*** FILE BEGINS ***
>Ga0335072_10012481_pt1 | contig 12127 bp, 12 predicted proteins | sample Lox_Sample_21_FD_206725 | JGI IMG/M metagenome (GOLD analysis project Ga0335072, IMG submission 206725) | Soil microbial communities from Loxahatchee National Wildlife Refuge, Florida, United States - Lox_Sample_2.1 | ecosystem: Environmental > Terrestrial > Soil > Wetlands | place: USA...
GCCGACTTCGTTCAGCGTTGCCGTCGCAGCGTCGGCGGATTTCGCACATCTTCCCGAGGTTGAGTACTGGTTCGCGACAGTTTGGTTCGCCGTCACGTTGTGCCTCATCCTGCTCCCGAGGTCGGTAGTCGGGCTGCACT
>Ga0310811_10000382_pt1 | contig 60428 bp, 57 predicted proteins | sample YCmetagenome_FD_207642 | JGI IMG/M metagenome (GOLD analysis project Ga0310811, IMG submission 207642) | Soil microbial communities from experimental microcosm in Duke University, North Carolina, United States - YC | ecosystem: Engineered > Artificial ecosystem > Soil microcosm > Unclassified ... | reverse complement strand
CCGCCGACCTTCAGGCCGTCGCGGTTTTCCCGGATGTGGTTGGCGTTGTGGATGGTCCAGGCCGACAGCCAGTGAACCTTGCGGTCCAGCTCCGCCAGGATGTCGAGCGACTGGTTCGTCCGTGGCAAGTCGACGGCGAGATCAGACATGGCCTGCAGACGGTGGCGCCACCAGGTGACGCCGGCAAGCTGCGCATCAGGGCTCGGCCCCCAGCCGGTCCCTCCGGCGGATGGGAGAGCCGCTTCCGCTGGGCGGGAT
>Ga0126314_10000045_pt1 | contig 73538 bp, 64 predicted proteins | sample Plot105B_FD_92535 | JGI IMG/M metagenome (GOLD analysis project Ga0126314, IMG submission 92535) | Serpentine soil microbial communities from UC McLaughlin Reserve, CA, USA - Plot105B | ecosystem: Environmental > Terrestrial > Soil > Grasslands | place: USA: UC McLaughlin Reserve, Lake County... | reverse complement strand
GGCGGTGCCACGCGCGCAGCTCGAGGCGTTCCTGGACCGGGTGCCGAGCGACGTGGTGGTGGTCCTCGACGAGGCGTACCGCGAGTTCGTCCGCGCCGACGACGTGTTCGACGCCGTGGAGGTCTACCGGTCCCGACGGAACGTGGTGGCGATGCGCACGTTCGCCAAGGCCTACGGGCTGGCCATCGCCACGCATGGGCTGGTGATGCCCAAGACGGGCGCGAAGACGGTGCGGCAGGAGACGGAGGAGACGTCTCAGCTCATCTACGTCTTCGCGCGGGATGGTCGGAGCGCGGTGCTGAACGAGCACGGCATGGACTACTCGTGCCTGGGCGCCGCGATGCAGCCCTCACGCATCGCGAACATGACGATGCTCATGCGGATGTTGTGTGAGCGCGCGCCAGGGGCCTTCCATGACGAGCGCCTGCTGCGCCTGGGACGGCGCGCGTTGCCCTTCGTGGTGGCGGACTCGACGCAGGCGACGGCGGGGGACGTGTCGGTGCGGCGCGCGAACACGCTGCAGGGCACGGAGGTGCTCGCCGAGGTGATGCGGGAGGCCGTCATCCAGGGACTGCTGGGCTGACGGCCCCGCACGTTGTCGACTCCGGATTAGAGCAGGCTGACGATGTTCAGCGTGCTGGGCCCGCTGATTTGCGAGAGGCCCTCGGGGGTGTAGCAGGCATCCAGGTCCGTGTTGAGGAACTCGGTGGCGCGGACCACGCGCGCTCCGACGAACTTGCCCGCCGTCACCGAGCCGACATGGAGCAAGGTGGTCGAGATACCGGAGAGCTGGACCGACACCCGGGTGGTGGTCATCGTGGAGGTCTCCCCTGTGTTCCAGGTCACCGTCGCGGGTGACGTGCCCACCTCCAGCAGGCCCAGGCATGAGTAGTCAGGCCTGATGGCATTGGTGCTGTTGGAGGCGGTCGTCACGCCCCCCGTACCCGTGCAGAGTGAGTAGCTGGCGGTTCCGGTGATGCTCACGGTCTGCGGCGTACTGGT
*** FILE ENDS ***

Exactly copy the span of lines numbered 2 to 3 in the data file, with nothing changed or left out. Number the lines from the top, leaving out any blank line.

GCCGACTTCGTTCAGCGTTGCCGTCGCAGCGTCGGCGGATTTCGCACATCTTCCCGAGGTTGAGTACTGGTTCGCGACAGTTTGGTTCGCCGTCACGTTGTGCCTCATCCTGCTCCCGAGGTCGGTAGTCGGGCTGCACT
>Ga0310811_10000382_pt1 | contig 60428 bp, 57 predicted proteins | sample YCmetagenome_FD_207642 | JGI IMG/M metagenome (GOLD analysis project Ga0310811, IMG submission 207642) | Soil microbial communities from experimental microcosm in Duke University, North Carolina, United States - YC | ecosystem: Engineered > Artificial ecosystem > Soil microcosm > Unclassified ... | reverse complement strand